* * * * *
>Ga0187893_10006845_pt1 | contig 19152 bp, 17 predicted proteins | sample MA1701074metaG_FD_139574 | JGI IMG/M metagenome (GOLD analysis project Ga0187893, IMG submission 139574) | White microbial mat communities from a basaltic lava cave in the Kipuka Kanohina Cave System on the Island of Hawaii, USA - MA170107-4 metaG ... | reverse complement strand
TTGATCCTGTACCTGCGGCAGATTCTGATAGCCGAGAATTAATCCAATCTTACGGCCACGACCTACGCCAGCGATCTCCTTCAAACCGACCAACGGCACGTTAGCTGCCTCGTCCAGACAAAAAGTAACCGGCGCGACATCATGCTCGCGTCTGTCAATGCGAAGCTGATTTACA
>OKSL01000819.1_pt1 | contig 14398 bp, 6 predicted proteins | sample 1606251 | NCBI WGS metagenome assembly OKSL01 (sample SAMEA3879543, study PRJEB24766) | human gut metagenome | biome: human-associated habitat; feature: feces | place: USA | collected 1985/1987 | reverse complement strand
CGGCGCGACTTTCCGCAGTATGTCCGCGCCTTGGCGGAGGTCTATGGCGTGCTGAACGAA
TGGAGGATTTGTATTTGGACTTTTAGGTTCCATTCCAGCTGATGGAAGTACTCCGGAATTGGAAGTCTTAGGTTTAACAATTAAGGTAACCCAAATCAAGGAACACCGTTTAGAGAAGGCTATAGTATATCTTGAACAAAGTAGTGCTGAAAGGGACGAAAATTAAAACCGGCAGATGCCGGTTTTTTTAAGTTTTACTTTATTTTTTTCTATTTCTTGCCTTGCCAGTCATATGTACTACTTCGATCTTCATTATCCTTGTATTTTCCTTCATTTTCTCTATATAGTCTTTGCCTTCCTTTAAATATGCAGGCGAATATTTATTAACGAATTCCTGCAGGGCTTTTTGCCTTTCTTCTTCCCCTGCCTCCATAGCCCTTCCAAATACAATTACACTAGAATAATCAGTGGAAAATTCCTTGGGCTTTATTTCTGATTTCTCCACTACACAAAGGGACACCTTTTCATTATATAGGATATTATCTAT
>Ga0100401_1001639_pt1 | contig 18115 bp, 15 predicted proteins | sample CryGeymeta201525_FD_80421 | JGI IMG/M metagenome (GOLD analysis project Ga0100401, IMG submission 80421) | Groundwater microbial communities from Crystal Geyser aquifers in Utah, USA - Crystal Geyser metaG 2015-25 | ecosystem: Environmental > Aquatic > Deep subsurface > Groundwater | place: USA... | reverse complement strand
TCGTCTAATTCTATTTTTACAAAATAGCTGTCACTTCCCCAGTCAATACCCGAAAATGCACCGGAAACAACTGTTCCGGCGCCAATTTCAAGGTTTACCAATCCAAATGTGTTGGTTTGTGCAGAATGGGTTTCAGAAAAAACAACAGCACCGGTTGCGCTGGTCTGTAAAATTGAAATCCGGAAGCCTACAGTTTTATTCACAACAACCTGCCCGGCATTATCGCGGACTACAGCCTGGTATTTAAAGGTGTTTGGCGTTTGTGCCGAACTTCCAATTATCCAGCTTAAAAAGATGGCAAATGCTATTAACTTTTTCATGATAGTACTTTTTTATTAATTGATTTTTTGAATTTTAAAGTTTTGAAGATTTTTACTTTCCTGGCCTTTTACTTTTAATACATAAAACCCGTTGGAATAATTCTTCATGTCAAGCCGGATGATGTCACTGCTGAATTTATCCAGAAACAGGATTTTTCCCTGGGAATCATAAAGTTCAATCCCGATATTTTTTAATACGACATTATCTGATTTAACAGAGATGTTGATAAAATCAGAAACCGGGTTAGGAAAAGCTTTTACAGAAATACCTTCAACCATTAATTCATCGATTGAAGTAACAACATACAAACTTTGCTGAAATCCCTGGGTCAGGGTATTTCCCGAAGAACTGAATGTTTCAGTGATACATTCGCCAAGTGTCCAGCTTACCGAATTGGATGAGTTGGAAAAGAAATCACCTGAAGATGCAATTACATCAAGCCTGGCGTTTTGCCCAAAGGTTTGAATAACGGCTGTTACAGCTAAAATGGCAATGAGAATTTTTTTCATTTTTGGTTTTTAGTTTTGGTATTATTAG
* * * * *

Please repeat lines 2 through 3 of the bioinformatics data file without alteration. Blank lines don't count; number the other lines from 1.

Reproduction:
TTGATCCTGTACCTGCGGCAGATTCTGATAGCCGAGAATTAATCCAATCTTACGGCCACGACCTACGCCAGCGATCTCCTTCAAACCGACCAACGGCACGTTAGCTGCCTCGTCCAGACAAAAAGTAACCGGCGCGACATCATGCTCGCGTCTGTCAATGCGAAGCTGATTTACA
>OKSL01000819.1_pt1 | contig 14398 bp, 6 predicted proteins | sample 1606251 | NCBI WGS metagenome assembly OKSL01 (sample SAMEA3879543, study PRJEB24766) | human gut metagenome | biome: human-associated habitat; feature: feces | place: USA | collected 1985/1987 | reverse complement strand